A HP printer that was launched into space has successfully made it to the International Space Station and is already being put to work.
Last year NASA, the US space agency, began working with HP on a customised version of the HP OfficeJet 5740 to be used in zero gravity by scientists and researchers on the ISS.
Designing a printer to work in zero gravity came with a unique set of challenges. According to HP, the ISS goes through two reams of paper a month, which is used to print procedural and mission critical information such as emergency e-books, inventory return trajectories, timelines and personal items like photographs.
Working with NASA, HP produced the HP Envy ISS, a modified OfficeJet 5740 printer with a unique set of features to operate in zero gravity.
One of the major challenges was ink, which could easily leak without gravity and damage other equipment on the station. The Envy ISS uses a unique waste ink system to clean the print heads, ensuring wasted ink is gathered on absorbent pads without gravity.
The printer has its own customised firmware that disables certain unneeded features like scan, copy and fax, and disables low ink warnings and other sensors.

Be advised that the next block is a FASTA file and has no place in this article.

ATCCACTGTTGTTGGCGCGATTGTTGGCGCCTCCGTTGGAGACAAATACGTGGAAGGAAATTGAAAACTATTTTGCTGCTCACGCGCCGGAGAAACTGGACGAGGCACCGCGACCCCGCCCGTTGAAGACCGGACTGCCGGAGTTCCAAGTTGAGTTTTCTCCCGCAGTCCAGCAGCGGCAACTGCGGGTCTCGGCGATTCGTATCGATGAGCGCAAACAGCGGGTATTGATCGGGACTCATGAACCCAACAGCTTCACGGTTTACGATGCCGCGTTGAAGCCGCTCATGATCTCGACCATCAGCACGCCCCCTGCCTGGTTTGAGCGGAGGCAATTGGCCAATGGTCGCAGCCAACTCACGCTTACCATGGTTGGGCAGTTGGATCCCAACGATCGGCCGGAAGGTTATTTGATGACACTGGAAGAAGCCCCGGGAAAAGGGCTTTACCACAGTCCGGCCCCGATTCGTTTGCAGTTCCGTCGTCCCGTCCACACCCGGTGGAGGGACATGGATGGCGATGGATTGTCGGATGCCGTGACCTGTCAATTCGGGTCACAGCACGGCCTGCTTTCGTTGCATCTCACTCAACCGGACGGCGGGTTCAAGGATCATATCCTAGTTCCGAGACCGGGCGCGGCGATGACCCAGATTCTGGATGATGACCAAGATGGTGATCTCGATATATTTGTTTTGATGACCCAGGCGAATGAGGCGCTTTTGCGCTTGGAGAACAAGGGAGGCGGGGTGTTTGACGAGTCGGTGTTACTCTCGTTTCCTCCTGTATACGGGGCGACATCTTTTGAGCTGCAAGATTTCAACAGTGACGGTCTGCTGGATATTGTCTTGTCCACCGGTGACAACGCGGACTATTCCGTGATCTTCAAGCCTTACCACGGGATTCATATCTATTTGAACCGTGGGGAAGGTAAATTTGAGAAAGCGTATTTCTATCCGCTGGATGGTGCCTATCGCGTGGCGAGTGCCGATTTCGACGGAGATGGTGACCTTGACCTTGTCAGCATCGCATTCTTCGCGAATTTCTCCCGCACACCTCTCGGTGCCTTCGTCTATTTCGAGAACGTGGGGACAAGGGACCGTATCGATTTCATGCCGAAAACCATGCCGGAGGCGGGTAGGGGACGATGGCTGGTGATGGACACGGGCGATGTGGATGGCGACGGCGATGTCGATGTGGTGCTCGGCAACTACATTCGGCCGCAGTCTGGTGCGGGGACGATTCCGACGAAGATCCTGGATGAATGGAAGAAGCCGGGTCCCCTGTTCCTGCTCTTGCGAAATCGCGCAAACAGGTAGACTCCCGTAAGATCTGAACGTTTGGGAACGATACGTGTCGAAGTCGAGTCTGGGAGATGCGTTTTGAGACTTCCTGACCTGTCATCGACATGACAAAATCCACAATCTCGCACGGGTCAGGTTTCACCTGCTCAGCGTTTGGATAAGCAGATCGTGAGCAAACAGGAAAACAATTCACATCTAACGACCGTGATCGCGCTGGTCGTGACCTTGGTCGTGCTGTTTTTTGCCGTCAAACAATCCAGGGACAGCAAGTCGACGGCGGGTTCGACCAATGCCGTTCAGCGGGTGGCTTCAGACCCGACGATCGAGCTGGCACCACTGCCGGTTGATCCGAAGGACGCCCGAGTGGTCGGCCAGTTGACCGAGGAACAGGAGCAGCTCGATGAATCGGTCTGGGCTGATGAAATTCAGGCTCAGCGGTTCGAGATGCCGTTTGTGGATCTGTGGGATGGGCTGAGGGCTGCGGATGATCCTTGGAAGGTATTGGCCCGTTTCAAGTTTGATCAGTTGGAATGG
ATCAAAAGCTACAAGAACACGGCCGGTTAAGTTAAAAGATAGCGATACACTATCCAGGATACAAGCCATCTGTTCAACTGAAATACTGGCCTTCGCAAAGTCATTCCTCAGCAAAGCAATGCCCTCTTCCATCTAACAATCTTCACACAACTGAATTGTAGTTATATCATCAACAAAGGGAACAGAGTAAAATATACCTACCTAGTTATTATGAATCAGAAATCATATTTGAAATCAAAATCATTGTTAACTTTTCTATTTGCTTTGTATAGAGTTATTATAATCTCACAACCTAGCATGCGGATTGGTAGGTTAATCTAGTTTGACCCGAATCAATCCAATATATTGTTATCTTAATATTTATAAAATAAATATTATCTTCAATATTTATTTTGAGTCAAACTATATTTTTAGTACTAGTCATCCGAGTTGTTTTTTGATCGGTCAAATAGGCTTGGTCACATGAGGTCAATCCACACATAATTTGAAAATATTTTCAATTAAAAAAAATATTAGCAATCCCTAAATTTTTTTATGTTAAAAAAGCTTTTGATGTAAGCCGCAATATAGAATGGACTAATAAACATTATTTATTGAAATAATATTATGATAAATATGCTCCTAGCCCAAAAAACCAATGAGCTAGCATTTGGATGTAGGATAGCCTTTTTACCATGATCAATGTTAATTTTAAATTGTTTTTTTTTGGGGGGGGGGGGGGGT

The printer is also built from flame retardant plastic to survive any adverse conditions and has no glass, which could become dangerous if broken. The input and output trays allow for unattended operation so printed paper can’t get loose on the station. It can also print from multiple orientations.
The printer was launched on the SpaceX CRS-14 rocket on 2 April. NASA manager of ISS computer resources Stephen Hunter told partners at the HP's annual Australian partner conference, HP Evolution, in Melbourne this week that the printer had started operating as of Wednesday.
The Envy ISS printer replaced an old Epson 800 printer on the ISS which had been used on the ISS and space shuttles since 1996.
The printer isn’t the first HP device to make its way to the ISS.
Beginning in March 2016, NASA began deploying ZBook mobile workstations to the ISS, which are used for a range of functions, including command and control, operations and support, and personal use by the crew such as internet access. So far, 25 ZBooks have been deployed to the station, with an expected 120 devices to be on the ISS by the end of the refresh.